Fleas

Fleas can be brought under control best with a combination of plants and oils.

Lavender plants are great for flea control. If treating to help your pets, plant lavender about 4 feet apart around the area your pet goes out to most, such as your lawn. Lavender can be grown in the ground or in planters placed around your yard.

You will also need to treat your pet using a lavender shampoo. Always check with your pet’s veterinarian before using any products for pet pest control to avoid allergic reactions.

Using a hand-held sprayer, spray a lavender oil product on the grass itself.

After one week, see if you have a desired result. If you do, put out new traps to catch what fleas are there, and check the traps after a week. If you have less than before and are happy with your results, then you now know your threshold.

Continue to use the oil as directed on the label. Using more than recommended is just wasting your money and time.

Mosquito

Basil is great for mosquito control, you can plant it in planters around your yard or in your deck –wherever you desire control.

Also be sure to remove any standing water. This includes tires, bird feeders, bird baths and untreated water in swimming pools.

You can also use basil oil as a spray or used freshly cut leaves on plates.

Here is a list of edible plants you can use indoors and outdoors to help with insect and rodent issues. Most of these plants create an undesirable environment and cause the pest to leave, but does not kill them.

• Lavender controls fleas and mosquitoes.

• Basil controls mosquitoes and house flies.

• Garlic helps repel deer and beetles.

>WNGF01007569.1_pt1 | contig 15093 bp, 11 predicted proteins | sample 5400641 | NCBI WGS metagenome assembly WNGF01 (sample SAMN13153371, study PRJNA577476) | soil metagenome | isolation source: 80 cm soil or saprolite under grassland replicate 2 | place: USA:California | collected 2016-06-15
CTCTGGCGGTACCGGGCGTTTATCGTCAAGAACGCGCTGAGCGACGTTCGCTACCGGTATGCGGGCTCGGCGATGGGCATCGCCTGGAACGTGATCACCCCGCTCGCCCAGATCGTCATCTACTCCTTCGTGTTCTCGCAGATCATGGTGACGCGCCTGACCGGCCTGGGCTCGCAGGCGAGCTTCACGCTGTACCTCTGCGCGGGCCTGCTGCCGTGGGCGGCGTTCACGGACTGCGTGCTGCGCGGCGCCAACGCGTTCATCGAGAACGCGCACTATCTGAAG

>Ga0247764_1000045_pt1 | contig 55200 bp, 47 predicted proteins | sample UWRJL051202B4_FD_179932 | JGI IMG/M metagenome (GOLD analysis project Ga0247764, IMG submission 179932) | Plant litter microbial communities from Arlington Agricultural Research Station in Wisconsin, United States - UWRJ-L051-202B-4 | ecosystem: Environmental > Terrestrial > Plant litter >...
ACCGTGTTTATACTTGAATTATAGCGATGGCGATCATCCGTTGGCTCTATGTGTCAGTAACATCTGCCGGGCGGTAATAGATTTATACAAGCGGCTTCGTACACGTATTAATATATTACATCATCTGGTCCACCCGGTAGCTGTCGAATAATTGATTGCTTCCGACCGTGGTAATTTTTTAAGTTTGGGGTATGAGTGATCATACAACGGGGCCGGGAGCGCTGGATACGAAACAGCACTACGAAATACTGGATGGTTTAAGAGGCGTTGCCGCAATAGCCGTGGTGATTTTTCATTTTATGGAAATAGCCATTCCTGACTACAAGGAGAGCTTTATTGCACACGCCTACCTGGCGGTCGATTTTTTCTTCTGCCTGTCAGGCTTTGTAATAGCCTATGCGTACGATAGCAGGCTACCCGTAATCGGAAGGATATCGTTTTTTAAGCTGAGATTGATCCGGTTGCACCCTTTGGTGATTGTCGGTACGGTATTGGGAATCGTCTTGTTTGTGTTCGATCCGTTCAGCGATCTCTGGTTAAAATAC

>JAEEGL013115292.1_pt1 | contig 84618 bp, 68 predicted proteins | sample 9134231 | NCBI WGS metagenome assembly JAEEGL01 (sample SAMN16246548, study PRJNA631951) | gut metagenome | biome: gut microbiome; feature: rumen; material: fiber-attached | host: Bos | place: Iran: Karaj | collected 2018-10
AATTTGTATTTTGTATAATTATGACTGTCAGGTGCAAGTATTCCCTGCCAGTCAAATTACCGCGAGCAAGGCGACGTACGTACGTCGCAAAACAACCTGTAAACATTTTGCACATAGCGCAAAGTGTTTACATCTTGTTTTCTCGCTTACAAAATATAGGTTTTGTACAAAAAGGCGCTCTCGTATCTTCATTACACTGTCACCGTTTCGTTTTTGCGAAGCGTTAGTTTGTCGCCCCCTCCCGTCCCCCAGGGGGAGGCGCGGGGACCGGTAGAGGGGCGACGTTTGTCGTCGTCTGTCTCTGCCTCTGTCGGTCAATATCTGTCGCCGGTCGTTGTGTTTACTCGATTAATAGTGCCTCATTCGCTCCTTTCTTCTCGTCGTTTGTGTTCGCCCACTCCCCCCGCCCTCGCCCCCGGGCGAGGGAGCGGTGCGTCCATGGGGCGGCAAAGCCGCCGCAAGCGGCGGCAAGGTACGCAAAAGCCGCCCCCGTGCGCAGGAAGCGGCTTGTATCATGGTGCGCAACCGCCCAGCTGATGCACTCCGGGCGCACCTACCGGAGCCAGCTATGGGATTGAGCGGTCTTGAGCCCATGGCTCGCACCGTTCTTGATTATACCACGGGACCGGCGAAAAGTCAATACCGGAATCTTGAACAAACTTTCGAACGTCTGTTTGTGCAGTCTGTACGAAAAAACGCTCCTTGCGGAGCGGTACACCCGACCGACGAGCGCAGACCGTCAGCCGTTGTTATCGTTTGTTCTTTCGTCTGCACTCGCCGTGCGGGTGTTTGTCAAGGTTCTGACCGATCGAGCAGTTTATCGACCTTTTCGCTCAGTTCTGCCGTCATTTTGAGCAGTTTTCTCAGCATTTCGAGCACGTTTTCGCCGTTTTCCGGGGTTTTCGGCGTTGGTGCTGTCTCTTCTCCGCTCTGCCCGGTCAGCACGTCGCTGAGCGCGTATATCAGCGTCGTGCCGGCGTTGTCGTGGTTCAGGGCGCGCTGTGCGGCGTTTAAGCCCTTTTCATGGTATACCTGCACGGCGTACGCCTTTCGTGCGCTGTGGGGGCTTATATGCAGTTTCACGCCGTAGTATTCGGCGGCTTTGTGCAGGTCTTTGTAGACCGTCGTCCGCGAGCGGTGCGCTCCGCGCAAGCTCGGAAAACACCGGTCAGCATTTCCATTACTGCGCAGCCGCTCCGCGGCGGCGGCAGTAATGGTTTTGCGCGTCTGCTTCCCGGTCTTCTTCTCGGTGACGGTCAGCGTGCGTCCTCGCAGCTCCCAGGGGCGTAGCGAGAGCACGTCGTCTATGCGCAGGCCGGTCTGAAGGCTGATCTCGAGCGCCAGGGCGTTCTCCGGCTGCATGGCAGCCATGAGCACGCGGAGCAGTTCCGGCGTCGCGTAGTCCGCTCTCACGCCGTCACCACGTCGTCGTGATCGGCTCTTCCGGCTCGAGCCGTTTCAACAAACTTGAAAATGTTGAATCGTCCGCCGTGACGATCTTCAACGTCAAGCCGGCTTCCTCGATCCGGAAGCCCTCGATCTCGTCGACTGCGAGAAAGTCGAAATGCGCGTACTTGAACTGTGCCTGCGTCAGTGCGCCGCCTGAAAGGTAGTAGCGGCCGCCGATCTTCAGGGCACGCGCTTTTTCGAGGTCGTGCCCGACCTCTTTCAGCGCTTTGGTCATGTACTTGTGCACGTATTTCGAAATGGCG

• Fennel works for slug control.

• Lemon grass — not that well-known, but the people of Thailand have used it for centuries as a repellent and as a food.

• Mint is good for mouse control. Traps and mint work well in tandem.

• Chrysanthemum strategically placed makes life miserable for roaches and silverfish.

• Sage works well with all flying insects. Remember when it comes to insects that fly, you must be as persistent and constant with control as they are trying to make life miserable for you.

Next I will cover feeding your plants:

Most of you already have an awesome fertilizer that when used alternated with other liquid organic fertilizers, could win you the blue ribbon at fair. One such alternative fertilizer is used coffee grounds. Used coffee grounds are mostly neutral in acid and is a great source of nitrogen for your plants.

I like to use grounds to create a compost tea. Mix 4 ounces of grounds with 2 gallons of water and mix with compost. After it steeps in the compost water mixture for a couple days, apply to the plant base.

You can also put the grounds directly around the plants drip line mixed into the soil.

Coffee grounds are nature’s best neutral fertilizer as they will not change your soil’s ph.

Coffee grounds can also be used for pest control. For ants, it takes a lot of it, but it works. Put a two-inch wide, an eighth of an inch deep bead all the way around your home or area of concern.